Directed by: Sally Potter
Written by: Sally Potter
Music by: Osvaldo Goijov
Johnny Depp playing: Cesar
Runtime: 100 min.
Release Date: May 25th, 2001
Fegele Abramovich (Christina Ricci), a Russian Jew is separated from her father (Oleg Yankovsky) as a child in 1927. Her father has traveled to America to seek his fortune and plans to send for Fegele and her grandmother. Before leaving, he sings in Yiddish to his daughter Je Crois Entendre Encore from the opera Les pêcheurs de perles by Georges Bizet. This song recurs throughout the movie. After her father leaves, the Jewish village is attacked and burned in a pogrom. Fegele escapes with the help of neighbors but they encounter several obstacles along their route, and she finds herself separated at the docks from the young teenage boys looking after her. Fegele is soon crowded onto a boat headed for Britain, without her compatriots. In her hand she clutches a photo of her father, and in her pocket a coin given to her by her grandmother. These are her sole possessions.
Upon arrival, an English official renames her “Susan” and places her with foster parents. English students at school taunt her by calling her a “gypsy”, but she cannot yet understand English. A teacher at the school overhears her singing Je Crois Entendre Encore in Yiddish, and teaches her to sing and speak in English. As Suzie grows, she is shown singing Purcell’s “Dido’s Lament” for a school assembly in English.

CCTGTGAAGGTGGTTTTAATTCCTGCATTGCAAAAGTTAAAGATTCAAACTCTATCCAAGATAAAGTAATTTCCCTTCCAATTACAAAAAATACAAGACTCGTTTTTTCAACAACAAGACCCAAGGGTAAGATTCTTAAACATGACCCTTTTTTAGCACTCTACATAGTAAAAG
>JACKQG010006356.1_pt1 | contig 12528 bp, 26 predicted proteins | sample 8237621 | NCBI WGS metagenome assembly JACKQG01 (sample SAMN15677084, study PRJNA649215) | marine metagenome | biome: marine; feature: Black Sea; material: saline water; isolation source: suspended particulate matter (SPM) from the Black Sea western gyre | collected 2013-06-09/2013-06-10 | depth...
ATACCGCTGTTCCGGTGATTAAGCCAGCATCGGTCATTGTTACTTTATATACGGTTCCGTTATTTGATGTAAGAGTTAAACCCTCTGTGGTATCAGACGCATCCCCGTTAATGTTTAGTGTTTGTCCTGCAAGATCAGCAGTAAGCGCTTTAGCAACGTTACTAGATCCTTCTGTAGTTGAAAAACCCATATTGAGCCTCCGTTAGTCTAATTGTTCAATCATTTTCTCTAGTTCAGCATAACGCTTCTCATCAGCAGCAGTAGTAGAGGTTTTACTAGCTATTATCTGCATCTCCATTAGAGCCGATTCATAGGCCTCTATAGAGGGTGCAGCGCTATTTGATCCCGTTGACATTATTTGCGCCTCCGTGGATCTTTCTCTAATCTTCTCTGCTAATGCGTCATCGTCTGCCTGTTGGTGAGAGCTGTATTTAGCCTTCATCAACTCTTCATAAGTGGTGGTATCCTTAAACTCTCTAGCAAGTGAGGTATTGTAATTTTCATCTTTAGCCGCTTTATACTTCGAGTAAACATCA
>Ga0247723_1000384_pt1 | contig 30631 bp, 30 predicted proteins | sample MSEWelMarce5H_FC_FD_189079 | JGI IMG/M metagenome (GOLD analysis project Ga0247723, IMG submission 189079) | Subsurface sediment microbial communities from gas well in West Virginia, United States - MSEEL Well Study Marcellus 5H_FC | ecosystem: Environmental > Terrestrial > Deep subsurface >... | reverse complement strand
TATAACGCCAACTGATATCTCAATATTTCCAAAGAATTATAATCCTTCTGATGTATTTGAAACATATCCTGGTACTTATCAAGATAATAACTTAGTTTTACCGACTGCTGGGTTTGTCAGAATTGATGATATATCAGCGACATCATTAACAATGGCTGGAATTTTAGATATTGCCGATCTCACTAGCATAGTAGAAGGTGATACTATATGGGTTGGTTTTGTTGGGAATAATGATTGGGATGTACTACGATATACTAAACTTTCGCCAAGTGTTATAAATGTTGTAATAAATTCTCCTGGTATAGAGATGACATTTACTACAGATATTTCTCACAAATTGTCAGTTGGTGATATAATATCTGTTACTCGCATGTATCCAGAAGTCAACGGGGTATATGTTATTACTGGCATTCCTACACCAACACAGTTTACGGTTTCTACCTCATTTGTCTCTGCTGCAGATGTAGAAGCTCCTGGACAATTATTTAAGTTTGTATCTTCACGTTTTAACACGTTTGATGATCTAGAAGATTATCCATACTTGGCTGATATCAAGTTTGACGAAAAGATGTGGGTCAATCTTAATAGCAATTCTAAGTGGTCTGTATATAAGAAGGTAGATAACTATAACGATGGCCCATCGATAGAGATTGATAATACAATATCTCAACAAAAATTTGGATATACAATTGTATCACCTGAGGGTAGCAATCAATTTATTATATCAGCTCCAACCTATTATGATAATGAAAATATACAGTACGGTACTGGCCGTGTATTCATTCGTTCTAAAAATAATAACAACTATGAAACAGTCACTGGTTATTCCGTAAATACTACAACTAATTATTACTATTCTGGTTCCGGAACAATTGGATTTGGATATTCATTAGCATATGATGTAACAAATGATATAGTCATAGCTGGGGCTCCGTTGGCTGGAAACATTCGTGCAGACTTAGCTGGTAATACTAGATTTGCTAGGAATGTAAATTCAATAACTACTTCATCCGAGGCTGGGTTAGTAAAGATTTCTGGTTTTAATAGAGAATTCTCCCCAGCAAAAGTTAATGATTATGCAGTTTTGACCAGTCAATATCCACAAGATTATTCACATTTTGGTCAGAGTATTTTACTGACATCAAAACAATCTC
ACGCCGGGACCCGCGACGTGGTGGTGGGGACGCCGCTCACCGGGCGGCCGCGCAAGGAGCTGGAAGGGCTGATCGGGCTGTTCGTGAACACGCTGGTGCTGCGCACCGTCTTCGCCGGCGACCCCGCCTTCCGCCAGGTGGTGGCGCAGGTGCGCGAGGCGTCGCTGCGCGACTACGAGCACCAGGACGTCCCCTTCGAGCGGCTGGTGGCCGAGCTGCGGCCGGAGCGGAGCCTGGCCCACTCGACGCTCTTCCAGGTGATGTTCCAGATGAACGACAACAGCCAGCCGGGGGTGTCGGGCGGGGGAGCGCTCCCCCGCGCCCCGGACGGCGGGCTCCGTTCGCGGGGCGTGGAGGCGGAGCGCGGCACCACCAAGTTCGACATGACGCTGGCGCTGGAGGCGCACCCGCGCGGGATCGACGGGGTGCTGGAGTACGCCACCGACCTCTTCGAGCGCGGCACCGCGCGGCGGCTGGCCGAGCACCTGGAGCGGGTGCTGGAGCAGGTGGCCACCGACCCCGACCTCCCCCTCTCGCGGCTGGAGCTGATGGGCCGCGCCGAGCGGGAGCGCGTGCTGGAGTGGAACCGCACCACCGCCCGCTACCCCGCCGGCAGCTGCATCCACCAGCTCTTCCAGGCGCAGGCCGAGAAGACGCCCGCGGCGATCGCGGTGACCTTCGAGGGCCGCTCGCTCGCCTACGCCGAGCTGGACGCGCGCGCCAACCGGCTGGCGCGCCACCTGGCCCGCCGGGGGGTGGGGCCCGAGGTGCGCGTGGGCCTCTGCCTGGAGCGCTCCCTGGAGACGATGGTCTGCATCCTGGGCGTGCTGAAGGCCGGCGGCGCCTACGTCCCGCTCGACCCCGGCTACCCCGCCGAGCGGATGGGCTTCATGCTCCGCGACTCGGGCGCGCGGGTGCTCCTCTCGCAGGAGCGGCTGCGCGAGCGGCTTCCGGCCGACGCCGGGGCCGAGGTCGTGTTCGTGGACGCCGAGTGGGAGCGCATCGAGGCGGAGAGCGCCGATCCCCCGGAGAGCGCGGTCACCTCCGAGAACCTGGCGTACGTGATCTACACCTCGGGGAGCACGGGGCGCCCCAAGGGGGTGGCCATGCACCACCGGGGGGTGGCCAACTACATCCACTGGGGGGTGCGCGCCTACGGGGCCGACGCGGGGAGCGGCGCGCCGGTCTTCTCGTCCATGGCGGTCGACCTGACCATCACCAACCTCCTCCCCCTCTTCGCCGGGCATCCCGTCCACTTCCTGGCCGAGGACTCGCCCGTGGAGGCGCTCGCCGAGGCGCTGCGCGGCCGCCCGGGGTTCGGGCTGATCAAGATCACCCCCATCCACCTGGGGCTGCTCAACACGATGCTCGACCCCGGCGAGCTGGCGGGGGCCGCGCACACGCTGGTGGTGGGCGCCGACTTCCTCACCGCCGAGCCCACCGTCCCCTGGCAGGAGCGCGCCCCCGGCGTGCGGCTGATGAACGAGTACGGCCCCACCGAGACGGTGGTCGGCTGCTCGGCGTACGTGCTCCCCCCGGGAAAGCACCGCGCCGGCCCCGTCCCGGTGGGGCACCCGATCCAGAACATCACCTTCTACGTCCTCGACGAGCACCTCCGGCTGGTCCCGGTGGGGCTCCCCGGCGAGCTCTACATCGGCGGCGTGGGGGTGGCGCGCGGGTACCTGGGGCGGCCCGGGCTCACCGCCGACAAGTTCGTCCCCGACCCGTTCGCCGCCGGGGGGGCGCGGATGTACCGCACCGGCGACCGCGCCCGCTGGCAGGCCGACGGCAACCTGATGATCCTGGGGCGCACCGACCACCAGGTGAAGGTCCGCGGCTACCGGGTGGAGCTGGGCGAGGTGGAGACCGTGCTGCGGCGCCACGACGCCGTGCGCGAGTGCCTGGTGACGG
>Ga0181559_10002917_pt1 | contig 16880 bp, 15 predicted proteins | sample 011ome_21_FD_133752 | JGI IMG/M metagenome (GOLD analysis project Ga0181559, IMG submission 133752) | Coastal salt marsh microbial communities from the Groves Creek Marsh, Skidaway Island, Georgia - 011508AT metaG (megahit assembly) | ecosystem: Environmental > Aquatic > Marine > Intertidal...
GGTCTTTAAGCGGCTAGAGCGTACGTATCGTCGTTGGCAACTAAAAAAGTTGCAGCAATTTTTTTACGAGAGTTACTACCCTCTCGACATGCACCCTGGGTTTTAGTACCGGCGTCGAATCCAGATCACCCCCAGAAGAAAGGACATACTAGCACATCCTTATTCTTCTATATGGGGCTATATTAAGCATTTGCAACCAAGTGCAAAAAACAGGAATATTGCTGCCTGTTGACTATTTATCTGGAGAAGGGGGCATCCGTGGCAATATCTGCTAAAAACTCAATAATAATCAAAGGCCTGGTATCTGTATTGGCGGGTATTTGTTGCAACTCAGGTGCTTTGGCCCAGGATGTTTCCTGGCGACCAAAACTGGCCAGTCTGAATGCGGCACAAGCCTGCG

Several years pass and Suzie auditions for a singing dance troupe heading for Paris. In Paris she meets an older Russian dancer, Lola, (Cate Blanchett) and they share an apartment as friends. At a formal party, both women perform as dancers alongside a mysterious performing horseman Cesar (Johnny Depp), a Romani who says little but develops a quick rapport with Suzie. After their performance outside, they overhear a marvelous tenor inside singing Je Crois Entendre Encore alongside the piano. Suzie recognizes the song from her childhood. The voice belongs to Dante (John Turturro), an Italian opera singer who immediately catches Lola’s eye. Lola works her way into his good graces and falls for his charms, enticed by his wealth and success.
Throughout the bulk of the film, Dante, Lola, Suzie, and Cesar all for an opera company directed by Felix Perlman (Harry Dean Stanton). Dante is revealed as an imperious follower of Mussolini: this alienates him from Suzie even as he becomes Lola’s lover. Meanwhile, Suzie is attracted to Cesar, and he introduces her to his “family” (essentially his entire tribe). This intrigue soon turns to love as Suzie spends more time with Cesar and his family.
One day Dante is rifling through Suzie’s things after a dalliance with Lola in the apartment and he discovers the photo of Suzie’s father that she has kept since childhood, and deduces her Jewish heritage. Suzie overhears this exchange and is concerned. An elderly Jewish neighbor downstairs, Madame Goldstein (Miriam Karlin), also knows that Suzie is Jewish and has warned her of the dangers on the horizon as the Nazis invade Poland.